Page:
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Fossil of Strychnine Ancestor Discovered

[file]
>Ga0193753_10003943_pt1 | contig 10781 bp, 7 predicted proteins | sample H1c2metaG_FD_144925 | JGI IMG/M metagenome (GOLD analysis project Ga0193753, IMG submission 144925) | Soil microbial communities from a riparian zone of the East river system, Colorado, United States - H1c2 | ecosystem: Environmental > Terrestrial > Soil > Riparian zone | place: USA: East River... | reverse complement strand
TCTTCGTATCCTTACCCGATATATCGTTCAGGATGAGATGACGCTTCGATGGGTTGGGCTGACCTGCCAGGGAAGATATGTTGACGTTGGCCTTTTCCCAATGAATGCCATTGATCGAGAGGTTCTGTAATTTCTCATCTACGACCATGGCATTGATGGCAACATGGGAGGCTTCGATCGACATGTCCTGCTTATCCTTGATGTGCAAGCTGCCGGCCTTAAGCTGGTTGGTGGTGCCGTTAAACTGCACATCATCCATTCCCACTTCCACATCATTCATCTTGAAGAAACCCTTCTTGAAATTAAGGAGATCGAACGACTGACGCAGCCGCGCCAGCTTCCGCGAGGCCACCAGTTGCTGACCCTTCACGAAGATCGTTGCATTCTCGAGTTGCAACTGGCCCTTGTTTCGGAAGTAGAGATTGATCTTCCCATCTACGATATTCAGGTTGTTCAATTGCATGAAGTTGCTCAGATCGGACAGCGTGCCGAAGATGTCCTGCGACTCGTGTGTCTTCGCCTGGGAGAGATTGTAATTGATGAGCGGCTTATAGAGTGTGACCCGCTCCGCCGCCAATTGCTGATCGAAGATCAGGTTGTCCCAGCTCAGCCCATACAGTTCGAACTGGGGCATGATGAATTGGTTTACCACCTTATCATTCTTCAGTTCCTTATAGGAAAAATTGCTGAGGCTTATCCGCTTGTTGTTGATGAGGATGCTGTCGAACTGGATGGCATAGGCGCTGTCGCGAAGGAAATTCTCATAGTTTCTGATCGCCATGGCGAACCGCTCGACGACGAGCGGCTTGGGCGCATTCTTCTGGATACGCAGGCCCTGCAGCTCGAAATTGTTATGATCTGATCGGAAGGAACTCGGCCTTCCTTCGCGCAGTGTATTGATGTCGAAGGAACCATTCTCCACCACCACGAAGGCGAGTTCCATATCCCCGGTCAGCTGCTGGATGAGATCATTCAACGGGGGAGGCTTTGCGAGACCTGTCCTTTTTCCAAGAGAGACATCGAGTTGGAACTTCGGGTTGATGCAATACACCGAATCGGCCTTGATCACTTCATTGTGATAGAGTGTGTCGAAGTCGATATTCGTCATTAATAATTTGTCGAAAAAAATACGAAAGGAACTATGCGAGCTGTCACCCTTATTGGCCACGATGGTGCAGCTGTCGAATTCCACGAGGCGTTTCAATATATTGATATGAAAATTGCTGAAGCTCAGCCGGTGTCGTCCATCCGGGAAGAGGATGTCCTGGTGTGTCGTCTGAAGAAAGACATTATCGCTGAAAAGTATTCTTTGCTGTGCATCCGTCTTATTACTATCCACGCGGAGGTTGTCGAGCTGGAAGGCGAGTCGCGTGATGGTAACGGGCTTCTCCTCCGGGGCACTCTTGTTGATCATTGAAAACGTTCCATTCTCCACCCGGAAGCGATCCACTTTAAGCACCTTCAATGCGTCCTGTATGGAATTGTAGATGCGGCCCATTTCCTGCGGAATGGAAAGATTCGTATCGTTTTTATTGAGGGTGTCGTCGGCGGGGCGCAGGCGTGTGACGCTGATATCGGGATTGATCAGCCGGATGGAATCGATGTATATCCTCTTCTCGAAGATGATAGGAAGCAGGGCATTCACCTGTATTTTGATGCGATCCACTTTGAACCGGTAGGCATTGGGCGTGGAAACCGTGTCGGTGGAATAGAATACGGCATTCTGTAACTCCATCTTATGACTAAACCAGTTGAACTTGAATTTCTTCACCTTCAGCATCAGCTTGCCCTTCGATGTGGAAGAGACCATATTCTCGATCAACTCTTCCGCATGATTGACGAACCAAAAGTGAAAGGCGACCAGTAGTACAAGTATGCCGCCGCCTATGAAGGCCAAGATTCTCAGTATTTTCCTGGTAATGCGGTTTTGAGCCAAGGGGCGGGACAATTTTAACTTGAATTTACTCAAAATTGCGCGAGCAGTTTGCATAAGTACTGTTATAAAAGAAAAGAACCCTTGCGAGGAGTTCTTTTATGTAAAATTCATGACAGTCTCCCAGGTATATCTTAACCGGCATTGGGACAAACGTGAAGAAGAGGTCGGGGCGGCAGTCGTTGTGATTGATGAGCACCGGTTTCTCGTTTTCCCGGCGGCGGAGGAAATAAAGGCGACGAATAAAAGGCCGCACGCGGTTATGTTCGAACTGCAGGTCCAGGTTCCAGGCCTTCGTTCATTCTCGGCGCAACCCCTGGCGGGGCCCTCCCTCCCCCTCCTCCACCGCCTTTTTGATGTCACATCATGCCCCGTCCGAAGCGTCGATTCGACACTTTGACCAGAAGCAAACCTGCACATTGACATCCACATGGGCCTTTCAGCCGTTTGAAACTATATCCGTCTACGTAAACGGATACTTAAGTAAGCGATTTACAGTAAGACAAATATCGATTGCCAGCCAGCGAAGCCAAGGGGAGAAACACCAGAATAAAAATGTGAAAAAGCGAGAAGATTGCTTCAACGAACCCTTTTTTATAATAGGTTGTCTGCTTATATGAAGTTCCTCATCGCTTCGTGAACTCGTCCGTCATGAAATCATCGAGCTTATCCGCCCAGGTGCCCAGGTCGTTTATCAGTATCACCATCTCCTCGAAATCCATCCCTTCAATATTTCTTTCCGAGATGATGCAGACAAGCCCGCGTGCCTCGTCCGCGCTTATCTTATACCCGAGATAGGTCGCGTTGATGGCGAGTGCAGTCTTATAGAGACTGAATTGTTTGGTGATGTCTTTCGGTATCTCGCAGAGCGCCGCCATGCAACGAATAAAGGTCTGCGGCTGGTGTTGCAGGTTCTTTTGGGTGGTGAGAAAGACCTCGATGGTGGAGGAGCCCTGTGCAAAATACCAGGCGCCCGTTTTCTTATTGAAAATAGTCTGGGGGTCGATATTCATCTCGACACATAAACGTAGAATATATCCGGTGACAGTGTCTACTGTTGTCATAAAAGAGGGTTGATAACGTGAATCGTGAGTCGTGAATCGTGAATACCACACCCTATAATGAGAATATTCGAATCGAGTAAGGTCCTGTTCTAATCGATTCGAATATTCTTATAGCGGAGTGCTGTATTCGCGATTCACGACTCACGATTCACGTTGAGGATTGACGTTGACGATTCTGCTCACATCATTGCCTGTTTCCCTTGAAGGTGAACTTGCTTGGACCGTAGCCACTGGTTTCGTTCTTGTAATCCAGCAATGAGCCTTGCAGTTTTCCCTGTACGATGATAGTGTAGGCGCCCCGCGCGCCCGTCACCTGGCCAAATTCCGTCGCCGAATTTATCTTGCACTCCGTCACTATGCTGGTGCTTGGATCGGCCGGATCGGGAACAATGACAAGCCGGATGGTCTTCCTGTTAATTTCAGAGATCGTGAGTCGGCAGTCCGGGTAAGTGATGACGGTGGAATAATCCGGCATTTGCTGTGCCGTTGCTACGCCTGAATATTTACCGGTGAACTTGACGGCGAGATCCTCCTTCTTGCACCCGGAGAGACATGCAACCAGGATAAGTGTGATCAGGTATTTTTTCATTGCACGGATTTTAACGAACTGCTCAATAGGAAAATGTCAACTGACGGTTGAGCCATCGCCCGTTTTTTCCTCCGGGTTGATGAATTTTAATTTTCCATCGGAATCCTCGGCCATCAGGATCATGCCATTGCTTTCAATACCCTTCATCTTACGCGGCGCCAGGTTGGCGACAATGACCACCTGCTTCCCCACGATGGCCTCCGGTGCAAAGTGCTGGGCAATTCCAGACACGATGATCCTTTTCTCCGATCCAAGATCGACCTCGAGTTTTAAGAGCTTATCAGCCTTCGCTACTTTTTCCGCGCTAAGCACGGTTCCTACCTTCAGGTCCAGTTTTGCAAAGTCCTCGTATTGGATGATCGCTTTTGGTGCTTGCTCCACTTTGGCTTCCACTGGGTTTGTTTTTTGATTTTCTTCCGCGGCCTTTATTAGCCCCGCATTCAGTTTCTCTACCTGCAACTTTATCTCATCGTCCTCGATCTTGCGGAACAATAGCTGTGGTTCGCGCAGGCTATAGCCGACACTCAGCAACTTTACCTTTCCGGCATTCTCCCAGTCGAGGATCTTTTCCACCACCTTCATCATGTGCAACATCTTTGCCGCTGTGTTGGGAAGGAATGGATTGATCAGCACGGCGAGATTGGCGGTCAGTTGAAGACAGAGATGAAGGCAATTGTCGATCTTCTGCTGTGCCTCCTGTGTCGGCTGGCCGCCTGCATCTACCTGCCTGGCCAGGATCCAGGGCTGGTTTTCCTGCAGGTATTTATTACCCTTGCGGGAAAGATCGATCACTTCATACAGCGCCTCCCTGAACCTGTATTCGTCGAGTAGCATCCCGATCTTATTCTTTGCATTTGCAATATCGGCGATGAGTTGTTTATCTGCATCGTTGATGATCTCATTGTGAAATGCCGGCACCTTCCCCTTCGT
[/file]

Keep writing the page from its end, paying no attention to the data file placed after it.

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<![CDATA[For the first time fossil specimens of a plant from the asterid family have been discovered, according to a study published this week in the journal Nature Plants. The specimen belongs to the genus Strychnos, one which eventually gave rise to some of the world’s most lethal poisons, including strychnine and curare. Asterids are a family of flowering plants which have developed into some of the most crucial species in the world, giving us everything from potatoes to tomatoes, tobacco and cocoa. Providing vital foodstuffs for humans, asterids are an incredibly diverse group of plants spread across ten orders, 98 families and about 80,000 species. All together, they cover around a third of earth’s flowering plants. Two 20-30 million year old fossil flowers were found perfectly preserved in a piece of amber. The discovery was made in what is now the Dominican Republic. “The specimens are beautiful, perfectly preserved fossil flowers, which at one point in time were borne by plants that lived in a steamy tropical forest with both large and small trees, climbing vines, palms, grasses and other vegetation,” said George Poinar, Jr., a courtesy professor in the College of Science at Oregon State University. Prof. Poinar is one of the world’s leading experts on plant and animal life preserved in amber. Visually stunning, the plant was also likely deadly. “Species of the genus Strychnos are almost all toxic in some way,” explained Prof. Poinar. “Each plant has its own alkaloids with varying effects. Some are more toxic than others, and it may be that they were successful because their poisons offered some defense against herbivores.” The study results confirm that plants from the inherently toxic Strychnos genus were around on earth millions of years before humans’s evolved. There are currently around 200 species of Strychnos plants around the world, predominantly found in the tropics. Strychnine is nowadays mostly found as a white, odorless powder. Just a small amount of the dangerous substance triggers severe effects in humans, and can be fatal. Surprisingly however, it also has some medicinal uses and used to be sold in pill form. Its most common application though is in rat poisons, and pesticides. The most readily available source of the poison now is the Strychnos nux-vomica plant from southern Asia and Australia, giving an insight into just how far the genus spread from the Dominican Republic. Curare has long been used in weapons, with indigenous South American tribes using it either with arrows or blow darts for hunting. A strong muscle relaxant, it is able to paralyse hunted prey. Although poisonous, it has medical applications, particularly during surgery. “Specimens such as this are what give us insights into the ecology of ecosystems in the distant past,” explained Poinar. The discovery of the fossils in an area that was once Late Cretaceous forest suggests that many other related plant families could have evolved within similar environments. For more information: Image courtesy of George Poinar, Jr., courtesy of Oregon State University]]>

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